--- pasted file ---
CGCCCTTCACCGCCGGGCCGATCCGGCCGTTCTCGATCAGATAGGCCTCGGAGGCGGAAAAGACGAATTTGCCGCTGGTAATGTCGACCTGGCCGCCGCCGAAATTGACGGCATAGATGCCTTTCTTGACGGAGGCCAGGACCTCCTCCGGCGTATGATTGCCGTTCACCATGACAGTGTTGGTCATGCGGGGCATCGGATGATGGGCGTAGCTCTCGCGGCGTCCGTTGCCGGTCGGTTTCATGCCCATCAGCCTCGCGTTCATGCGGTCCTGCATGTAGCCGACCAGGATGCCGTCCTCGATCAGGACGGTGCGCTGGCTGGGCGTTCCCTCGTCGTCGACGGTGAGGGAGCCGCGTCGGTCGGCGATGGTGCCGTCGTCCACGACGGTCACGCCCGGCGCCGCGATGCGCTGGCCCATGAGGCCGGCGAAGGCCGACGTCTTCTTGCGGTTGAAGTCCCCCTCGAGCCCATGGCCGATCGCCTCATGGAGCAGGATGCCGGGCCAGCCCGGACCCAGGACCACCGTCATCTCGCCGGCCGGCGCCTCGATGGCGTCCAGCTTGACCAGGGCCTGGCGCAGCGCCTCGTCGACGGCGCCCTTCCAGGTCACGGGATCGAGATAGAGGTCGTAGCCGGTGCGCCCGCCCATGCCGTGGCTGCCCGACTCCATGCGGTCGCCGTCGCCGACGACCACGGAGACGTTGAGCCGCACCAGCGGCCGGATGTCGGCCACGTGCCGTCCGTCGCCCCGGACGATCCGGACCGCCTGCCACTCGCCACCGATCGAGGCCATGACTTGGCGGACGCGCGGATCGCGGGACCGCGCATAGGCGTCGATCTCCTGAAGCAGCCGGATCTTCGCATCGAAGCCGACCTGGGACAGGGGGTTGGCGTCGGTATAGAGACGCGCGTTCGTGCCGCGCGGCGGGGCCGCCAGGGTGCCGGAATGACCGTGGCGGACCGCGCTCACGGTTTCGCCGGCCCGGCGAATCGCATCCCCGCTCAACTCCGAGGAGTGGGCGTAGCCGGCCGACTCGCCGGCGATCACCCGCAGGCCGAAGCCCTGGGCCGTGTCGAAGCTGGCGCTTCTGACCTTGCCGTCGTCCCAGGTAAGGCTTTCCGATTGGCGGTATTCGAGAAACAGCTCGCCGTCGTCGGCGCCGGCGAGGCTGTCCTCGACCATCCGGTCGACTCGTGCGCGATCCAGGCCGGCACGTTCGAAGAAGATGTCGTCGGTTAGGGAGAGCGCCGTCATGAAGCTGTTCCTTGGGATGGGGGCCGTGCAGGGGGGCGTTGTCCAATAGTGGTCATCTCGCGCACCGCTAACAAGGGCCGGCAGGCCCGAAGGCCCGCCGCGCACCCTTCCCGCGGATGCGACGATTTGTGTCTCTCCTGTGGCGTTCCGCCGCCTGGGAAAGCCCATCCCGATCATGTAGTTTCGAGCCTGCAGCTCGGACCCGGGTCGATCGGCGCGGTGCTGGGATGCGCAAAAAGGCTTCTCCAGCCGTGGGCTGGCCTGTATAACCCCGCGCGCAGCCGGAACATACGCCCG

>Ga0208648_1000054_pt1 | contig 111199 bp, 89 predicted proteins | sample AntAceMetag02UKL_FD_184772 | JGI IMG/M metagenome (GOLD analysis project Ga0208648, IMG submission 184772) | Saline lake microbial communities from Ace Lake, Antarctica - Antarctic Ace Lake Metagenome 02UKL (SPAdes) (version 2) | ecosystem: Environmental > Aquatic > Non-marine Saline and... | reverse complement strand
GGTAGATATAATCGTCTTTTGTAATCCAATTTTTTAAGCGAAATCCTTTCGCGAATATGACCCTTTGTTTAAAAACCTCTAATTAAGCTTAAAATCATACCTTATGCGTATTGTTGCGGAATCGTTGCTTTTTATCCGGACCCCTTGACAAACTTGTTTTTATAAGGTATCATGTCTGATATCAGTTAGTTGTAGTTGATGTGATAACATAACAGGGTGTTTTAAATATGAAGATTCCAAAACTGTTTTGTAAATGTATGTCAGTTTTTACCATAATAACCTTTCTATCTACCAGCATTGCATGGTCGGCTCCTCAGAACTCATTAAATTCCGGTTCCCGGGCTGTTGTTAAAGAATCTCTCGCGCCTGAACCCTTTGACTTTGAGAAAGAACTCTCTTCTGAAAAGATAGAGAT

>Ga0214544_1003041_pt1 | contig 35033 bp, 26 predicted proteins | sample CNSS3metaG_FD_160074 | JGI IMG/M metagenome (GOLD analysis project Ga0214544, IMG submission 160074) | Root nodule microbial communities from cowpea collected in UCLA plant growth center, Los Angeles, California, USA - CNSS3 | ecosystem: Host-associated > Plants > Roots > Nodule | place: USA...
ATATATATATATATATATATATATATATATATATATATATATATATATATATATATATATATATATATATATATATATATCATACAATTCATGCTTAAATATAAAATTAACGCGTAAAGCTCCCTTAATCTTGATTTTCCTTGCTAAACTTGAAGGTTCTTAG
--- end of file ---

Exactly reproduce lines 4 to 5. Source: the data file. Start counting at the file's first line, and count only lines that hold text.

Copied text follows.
>Ga0214544_1003041_pt1 | contig 35033 bp, 26 predicted proteins | sample CNSS3metaG_FD_160074 | JGI IMG/M metagenome (GOLD analysis project Ga0214544, IMG submission 160074) | Root nodule microbial communities from cowpea collected in UCLA plant growth center, Los Angeles, California, USA - CNSS3 | ecosystem: Host-associated > Plants > Roots > Nodule | place: USA...
ATATATATATATATATATATATATATATATATATATATATATATATATATATATATATATATATATATATATATATATATCATACAATTCATGCTTAAATATAAAATTAACGCGTAAAGCTCCCTTAATCTTGATTTTCCTTGCTAAACTTGAAGGTTCTTAG